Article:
As if we had entered another world, the water in front of us was calm and flat, glassy even, while over our shoulders the angry sea raged on. The calm waters also brought quiet, no more crashing waves buffeting our ears. It was truly an idyllic place…just like a postcard. Delphinus was anchored just inside along the first beach. We stopped for a moment and they began to tell us that they had grounded badly while crossing the reef. This I could obviously not see through my binoculars earlier. Their 5.7 foot draft was just too much in comparison to our 4 foot draft. Paul was getting ready to dive and inspect the damage. Later, they let us know that the damage was only superficial, and no real harm was done. To this point in our journey, I don’t think I have been more thankful to drop anchor. We were exhausted, hungry, and in need of stillness.

We stayed a total of nine nights at Little Harbor. Our anchorage perfectly suited us to ride out two spells of high winds. We were protected from eastern and southern winds by the island and from northern and western winds by shallow waters. The strongest winds, around 35 knots, came out of the west. The shallow waters kept large waves or swell from building, so conditions were tolerable. During the days of poor weather, I made homemade bread and we watched the Back to the Future trilogy! And of course, Troy got a few boat projects done.

We kept busy the entire time we stayed. We were able to explore several places by dinghy, including the blue hole at Hoffman’s Cay, multiple pristine beaches at Devil’s and Comfort Cays, and the shallow waters that formed a hurricane hole near Flo’s restaurant (a popular cruiser destination). Stingrays, starfish, and sea turtles were everywhere. Our dinghy rides were always spent admiring the sea life.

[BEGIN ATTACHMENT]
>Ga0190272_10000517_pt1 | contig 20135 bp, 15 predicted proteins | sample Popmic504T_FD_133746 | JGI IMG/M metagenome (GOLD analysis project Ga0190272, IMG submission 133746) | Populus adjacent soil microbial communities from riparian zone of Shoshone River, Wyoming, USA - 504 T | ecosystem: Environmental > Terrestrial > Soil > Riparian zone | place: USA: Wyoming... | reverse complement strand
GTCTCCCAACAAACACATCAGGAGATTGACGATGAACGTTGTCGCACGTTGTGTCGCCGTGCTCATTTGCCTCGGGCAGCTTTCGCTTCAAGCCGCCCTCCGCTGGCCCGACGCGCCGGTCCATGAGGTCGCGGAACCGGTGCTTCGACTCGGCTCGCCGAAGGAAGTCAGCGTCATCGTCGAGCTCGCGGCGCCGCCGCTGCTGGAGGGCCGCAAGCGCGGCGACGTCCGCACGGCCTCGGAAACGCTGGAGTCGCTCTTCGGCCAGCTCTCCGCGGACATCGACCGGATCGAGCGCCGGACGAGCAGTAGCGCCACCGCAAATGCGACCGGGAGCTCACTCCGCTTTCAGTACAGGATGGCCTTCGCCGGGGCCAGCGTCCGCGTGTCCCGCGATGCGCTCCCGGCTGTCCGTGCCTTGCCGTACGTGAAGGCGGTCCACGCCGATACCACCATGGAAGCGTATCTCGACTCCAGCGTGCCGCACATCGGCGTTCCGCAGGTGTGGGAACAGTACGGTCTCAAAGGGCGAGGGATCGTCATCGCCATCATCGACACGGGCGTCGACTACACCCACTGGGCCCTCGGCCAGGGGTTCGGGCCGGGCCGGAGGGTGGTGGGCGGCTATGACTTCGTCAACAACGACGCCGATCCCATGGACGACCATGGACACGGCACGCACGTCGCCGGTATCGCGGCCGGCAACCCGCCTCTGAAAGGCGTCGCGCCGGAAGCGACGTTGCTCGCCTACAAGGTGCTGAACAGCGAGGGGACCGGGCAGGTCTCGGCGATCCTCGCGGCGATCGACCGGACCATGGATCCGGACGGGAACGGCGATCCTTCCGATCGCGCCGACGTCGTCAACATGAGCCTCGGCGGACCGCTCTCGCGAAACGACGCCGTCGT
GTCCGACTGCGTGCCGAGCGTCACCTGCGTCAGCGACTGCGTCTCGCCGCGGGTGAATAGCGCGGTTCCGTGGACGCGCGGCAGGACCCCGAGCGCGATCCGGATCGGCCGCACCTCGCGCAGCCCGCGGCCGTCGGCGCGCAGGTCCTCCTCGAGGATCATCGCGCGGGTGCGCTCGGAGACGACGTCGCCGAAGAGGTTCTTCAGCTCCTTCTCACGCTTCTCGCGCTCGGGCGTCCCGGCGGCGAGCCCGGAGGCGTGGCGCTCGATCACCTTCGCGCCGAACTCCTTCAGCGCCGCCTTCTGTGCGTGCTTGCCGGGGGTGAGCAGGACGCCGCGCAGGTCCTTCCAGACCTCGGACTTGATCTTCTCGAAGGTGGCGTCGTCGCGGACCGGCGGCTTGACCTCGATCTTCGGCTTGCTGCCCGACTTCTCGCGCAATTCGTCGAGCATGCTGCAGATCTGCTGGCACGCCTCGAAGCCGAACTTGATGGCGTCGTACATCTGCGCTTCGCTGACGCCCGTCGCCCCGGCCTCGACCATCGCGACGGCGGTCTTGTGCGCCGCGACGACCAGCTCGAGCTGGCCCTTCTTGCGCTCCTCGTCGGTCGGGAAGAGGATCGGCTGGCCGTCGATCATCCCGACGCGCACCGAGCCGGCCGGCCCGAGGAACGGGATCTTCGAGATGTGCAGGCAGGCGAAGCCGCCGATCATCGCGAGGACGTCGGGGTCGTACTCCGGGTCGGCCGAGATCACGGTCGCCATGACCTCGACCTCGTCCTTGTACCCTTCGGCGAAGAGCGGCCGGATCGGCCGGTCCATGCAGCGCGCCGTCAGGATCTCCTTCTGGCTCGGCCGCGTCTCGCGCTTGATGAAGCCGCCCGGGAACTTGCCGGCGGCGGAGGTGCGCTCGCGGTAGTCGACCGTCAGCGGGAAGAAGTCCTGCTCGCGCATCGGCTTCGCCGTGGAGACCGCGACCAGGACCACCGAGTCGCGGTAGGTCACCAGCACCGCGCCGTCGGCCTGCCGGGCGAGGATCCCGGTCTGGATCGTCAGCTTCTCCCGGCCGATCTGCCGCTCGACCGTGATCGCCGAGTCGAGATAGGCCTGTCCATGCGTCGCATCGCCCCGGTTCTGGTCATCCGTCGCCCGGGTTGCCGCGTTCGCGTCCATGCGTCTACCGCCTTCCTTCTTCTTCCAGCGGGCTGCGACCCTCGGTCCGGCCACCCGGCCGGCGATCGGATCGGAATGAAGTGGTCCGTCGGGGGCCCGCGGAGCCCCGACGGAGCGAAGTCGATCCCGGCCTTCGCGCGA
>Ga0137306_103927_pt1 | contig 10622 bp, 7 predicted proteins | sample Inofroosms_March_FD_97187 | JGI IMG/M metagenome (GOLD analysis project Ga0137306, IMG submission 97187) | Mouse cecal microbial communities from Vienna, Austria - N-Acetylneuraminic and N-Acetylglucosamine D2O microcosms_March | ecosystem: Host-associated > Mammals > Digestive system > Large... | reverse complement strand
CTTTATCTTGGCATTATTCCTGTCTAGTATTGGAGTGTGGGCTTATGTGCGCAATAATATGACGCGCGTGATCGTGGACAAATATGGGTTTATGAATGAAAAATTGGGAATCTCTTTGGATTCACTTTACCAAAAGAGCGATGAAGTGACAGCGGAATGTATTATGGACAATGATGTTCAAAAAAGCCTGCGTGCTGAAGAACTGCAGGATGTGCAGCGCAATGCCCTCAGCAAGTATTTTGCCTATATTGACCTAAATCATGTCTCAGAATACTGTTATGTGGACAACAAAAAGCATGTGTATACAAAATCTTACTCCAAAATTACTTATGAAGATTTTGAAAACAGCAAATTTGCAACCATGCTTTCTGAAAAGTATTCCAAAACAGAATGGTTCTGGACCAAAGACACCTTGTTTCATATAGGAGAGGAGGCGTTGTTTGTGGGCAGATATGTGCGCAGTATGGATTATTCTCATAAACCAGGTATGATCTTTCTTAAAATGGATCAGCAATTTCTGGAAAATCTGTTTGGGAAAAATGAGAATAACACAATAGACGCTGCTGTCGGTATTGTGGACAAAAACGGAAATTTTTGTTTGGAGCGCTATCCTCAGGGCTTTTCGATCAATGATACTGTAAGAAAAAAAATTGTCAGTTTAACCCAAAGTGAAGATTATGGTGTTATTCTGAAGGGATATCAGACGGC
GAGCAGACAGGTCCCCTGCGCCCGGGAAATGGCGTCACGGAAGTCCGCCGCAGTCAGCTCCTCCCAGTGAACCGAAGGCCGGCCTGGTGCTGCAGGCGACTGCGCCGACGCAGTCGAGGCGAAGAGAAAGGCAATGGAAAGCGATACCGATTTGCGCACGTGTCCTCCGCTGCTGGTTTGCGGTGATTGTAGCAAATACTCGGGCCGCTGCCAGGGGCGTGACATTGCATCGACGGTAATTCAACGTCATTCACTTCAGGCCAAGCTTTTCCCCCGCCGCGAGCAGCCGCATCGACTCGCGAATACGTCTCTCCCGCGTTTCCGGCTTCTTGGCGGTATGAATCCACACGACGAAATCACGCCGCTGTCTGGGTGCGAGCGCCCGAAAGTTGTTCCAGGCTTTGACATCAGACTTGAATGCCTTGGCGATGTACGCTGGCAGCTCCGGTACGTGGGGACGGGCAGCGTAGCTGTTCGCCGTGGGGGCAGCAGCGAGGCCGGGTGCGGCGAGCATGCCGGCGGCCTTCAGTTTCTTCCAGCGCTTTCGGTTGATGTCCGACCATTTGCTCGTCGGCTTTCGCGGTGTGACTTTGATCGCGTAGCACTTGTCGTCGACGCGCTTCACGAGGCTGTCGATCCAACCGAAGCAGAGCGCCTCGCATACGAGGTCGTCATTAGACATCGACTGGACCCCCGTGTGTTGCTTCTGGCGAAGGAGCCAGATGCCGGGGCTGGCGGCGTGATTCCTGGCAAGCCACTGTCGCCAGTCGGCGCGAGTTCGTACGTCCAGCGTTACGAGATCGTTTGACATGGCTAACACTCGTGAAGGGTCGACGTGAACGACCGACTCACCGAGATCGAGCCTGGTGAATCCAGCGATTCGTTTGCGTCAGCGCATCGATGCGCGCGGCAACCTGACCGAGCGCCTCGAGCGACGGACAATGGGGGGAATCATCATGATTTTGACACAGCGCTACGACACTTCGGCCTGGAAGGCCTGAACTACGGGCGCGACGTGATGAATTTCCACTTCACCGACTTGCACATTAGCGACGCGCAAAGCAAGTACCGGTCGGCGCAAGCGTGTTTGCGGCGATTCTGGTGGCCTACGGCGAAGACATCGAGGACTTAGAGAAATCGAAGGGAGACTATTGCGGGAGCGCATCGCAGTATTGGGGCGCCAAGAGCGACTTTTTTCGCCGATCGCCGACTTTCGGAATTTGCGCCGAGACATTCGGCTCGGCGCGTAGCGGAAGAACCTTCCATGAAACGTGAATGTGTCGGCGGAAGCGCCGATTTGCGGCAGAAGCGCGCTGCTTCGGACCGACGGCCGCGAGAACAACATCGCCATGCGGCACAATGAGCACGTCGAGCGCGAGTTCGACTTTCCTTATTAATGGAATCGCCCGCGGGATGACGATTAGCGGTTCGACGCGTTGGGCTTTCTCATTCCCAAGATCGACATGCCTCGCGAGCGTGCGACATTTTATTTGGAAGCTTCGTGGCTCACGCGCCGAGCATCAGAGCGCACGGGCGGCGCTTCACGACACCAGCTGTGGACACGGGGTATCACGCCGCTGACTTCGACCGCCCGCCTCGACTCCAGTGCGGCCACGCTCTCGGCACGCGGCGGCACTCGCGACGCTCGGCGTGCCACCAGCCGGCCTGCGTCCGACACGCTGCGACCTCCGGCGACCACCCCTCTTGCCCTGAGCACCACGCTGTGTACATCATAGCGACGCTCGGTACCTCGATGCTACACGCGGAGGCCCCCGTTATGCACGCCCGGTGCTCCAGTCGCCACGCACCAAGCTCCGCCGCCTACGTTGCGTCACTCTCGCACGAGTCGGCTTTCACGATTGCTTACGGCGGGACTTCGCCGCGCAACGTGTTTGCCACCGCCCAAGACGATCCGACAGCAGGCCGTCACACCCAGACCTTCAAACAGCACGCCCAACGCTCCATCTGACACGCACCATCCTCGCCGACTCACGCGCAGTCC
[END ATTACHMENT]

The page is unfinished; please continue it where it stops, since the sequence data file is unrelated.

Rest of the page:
Delphinus was finally able to leave after depth sounding several exit options by hand. They too, were weary of the charted depths that proved to be inaccurate. We said goodbye to our friends as they headed to Nassau.

A few days later, we left Little Harbor for our next stop, Chub Cay, one of the most southern islands in the Berry Island chain. The Northwest Providence Channel was a totally different ball game. The waters were calm, and we made it out of the cut with no problem. Five minutes in, we decided to stretch our trip and head straight for Nassau, skipping Chub Cay altogether. This would eliminate an entire stop for us, making us one step closer to reaching the Exumas.
The weather was sunny and warm that day, with very light winds. We motored and eventually could see the towers of the Atlantis Resort. Rather than entering the busy Nassau Harbor, we decided to make our way to the southwest side of New Providence Island and dock at Palm Cay Marina. Another cut lie ahead of us. The swell rose as the deep waters of the Northwest Providence Channel funneled down between Nassau and Rose Island. Unsure if the swell was too great (it felt like it was), we changed directions and entered through a wider cut. This took more time, but was a much safer option.

Troy guided us through the narrow channel into Palm Cay Marina. Upon our entry, we filled up on diesel at the fuel dock before heading to our slip. Without wasting any time, we took advantage of the marina’s Wi-Fi, hot showers, and laundry facility. I hadn’t used a washer and dryer in nearly two months…I savored the smell of freshly done laundry. We spent two days in Nassau, taking time to provision, fill our water tanks, and pick up a few marine supplies, including a spare Fortress anchor. Our cab driver made our errands more fun. She happily told us about growing up in the Bahamas and all the places we needed to visit.

On our second night, we made homemade pizza and discussed our next stop, the Exumas. We were so excited for our next leg of the trip. The Exumas are the reason we decided to travel to the Bahamas and couldn’t wait to start exploring!